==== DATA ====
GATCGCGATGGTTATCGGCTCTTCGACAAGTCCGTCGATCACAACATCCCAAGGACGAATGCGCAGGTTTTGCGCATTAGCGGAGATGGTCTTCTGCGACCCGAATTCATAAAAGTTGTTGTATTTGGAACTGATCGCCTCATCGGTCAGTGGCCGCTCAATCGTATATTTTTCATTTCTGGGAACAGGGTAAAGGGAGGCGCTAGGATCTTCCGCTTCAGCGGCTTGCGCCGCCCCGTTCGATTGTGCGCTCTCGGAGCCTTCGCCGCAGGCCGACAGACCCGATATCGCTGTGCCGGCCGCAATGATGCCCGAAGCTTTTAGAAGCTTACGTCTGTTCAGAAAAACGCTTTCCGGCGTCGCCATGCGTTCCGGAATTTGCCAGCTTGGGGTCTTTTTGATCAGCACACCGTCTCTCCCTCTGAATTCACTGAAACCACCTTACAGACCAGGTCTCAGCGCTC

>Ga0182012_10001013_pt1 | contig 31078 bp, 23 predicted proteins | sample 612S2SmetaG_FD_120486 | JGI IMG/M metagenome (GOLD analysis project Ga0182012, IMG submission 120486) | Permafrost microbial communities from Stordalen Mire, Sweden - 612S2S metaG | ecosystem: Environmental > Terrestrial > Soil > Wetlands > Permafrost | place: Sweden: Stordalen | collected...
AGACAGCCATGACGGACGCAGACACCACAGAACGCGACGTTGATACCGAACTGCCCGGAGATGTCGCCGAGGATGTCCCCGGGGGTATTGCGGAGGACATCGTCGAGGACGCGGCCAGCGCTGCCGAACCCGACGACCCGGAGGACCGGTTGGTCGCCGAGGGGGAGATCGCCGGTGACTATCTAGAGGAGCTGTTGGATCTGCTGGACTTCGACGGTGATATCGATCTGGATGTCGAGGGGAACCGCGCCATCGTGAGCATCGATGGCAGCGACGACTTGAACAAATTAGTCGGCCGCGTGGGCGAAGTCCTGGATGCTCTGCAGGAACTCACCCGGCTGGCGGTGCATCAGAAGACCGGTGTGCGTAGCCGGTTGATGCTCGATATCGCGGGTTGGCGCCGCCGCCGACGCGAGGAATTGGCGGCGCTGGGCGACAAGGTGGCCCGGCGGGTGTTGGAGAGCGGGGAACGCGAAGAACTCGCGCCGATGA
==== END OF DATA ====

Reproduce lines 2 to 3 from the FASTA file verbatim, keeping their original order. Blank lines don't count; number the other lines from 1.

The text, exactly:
>Ga0182012_10001013_pt1 | contig 31078 bp, 23 predicted proteins | sample 612S2SmetaG_FD_120486 | JGI IMG/M metagenome (GOLD analysis project Ga0182012, IMG submission 120486) | Permafrost microbial communities from Stordalen Mire, Sweden - 612S2S metaG | ecosystem: Environmental > Terrestrial > Soil > Wetlands > Permafrost | place: Sweden: Stordalen | collected...
AGACAGCCATGACGGACGCAGACACCACAGAACGCGACGTTGATACCGAACTGCCCGGAGATGTCGCCGAGGATGTCCCCGGGGGTATTGCGGAGGACATCGTCGAGGACGCGGCCAGCGCTGCCGAACCCGACGACCCGGAGGACCGGTTGGTCGCCGAGGGGGAGATCGCCGGTGACTATCTAGAGGAGCTGTTGGATCTGCTGGACTTCGACGGTGATATCGATCTGGATGTCGAGGGGAACCGCGCCATCGTGAGCATCGATGGCAGCGACGACTTGAACAAATTAGTCGGCCGCGTGGGCGAAGTCCTGGATGCTCTGCAGGAACTCACCCGGCTGGCGGTGCATCAGAAGACCGGTGTGCGTAGCCGGTTGATGCTCGATATCGCGGGTTGGCGCCGCCGCCGACGCGAGGAATTGGCGGCGCTGGGCGACAAGGTGGCCCGGCGGGTGTTGGAGAGCGGGGAACGCGAAGAACTCGCGCCGATGA